File the weight down to make room for the resistor, then clean it well to remove the filings. I clamped the weight lightly in a vise (not too hard, or the weight will bend; if it does, you can gently bend it back, but too much of that and it could break) and filed the end down with a metal file. A Dremel with a grinding wheel would have been faster, but I prefer to take my time and be careful. After that, I washed the weight and my hands with soap to remove the filings, then dried both throughly. I let the weights sit on a paper towel for a couple of hours to remove any remaining moisture (blasting them dry with compressed air also works).
Step 6: filed down weight (note: make sure the two halves are both straight when you’re done, as if they’ve bent, they could short together once the model is reassembled).
Step 7: reassemble the weight, motor, brass strips, undercarriage and walkway (reverse of disassembly)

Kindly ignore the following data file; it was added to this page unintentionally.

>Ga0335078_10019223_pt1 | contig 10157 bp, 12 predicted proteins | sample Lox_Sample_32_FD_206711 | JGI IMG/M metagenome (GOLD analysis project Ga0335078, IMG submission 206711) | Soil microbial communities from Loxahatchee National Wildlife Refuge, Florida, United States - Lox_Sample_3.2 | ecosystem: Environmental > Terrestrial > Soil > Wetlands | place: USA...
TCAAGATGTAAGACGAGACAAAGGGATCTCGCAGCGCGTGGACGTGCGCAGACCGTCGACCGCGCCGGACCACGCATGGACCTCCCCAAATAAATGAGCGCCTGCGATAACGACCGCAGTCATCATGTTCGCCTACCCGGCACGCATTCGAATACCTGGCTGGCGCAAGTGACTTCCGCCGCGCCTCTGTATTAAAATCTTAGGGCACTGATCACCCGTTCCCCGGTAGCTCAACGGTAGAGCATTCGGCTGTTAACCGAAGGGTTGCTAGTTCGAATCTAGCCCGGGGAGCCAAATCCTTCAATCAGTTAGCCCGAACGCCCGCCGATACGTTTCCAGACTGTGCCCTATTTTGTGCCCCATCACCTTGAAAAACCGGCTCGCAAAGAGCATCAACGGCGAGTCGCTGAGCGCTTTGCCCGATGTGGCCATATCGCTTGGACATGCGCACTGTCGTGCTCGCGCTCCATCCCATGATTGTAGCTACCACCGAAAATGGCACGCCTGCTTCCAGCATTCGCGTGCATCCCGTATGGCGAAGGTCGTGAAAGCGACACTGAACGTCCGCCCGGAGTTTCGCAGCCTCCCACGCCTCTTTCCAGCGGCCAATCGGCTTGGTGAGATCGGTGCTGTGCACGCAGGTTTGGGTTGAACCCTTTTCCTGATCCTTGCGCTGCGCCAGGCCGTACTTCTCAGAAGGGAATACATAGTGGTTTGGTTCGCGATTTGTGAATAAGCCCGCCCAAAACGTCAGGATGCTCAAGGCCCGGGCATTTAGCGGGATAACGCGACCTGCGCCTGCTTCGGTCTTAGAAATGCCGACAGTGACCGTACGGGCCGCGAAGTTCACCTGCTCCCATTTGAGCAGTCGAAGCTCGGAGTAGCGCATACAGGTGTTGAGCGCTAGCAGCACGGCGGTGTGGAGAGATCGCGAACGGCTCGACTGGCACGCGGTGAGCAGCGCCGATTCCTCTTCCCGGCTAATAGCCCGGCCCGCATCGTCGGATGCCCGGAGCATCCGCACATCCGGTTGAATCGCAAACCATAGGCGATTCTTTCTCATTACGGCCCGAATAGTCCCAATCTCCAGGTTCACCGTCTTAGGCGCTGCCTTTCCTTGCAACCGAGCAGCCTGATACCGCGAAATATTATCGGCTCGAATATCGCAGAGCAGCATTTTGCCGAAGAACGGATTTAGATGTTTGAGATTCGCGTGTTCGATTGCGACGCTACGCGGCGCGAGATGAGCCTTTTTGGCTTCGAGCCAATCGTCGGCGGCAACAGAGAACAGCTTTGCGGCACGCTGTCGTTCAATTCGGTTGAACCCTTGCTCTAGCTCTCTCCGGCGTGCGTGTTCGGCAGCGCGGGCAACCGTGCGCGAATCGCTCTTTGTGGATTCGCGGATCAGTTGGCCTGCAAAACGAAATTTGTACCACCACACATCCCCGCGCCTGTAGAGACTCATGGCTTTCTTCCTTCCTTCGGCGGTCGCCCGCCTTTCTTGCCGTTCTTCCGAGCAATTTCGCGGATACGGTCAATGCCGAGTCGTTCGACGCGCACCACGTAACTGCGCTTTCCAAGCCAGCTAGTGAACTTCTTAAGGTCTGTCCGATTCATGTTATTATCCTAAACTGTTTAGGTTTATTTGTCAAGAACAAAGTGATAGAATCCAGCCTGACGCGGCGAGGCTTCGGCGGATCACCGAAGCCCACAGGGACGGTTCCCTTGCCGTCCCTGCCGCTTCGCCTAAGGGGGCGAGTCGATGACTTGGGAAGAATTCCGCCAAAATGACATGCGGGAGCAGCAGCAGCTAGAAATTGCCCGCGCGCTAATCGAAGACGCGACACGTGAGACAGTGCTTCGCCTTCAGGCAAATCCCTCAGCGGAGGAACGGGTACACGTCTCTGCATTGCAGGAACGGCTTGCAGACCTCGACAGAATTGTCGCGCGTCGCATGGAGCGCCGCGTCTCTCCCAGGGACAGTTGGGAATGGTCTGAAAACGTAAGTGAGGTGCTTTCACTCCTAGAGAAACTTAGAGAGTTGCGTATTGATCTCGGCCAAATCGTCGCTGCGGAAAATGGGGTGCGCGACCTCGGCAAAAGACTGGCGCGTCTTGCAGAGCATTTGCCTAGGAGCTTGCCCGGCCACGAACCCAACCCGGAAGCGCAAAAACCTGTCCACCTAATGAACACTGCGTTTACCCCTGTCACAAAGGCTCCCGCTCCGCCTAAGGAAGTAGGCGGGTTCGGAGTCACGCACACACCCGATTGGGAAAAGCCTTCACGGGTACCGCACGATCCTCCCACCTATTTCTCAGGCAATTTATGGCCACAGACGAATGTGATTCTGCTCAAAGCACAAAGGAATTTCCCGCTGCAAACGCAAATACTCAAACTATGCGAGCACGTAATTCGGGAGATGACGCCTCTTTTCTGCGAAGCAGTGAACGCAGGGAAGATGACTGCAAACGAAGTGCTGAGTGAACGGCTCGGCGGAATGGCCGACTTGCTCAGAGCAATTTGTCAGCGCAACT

Step 8: insulate. It’s possible the circles that look like conductive metal on the underside of the decoder are varnished and won’t short against the motor, but even if they are this could rub off. I added Kapton tape liberally to insulate the weight. Note that the far left then needs to be bare where the decoder slips under the metal tabs to make contact (that’s the power pick-up for the decoder).
Note the tape above the circular contact on the motor. I bent this down over the sides, but only by about 1 mm, as you need to leave most of that side open to contact the brass tab you’ll attach to the decoder.
Step 8b: more tape
Step 9: attach the decoder.
Note that the left end is at a sharp angle. This is because the decoder, unlike the lightboard, rests atop the two metal bumps on the top of the weight, rather than snapping down to the left of them (compare lightboard photo at the top of this page).
Step 10: insulate the brass motor contact clips on their sides and back (but not the inside face!), insert into frame side so that the motor tab is touching the uninsulated inside face. Note that the edges of the brass clip need tape wrapped around them, as they WILL touch the weight.
Step 11: Snap the trucks back on. Make sure you insert the white driveshaft into the truck first if it fell out, that place its other end into the hold on the flywheel. Make sure it goes in smoothly; if you force it, it can snap (I broke one, so one of my three DE10’s presently only has one driven truck)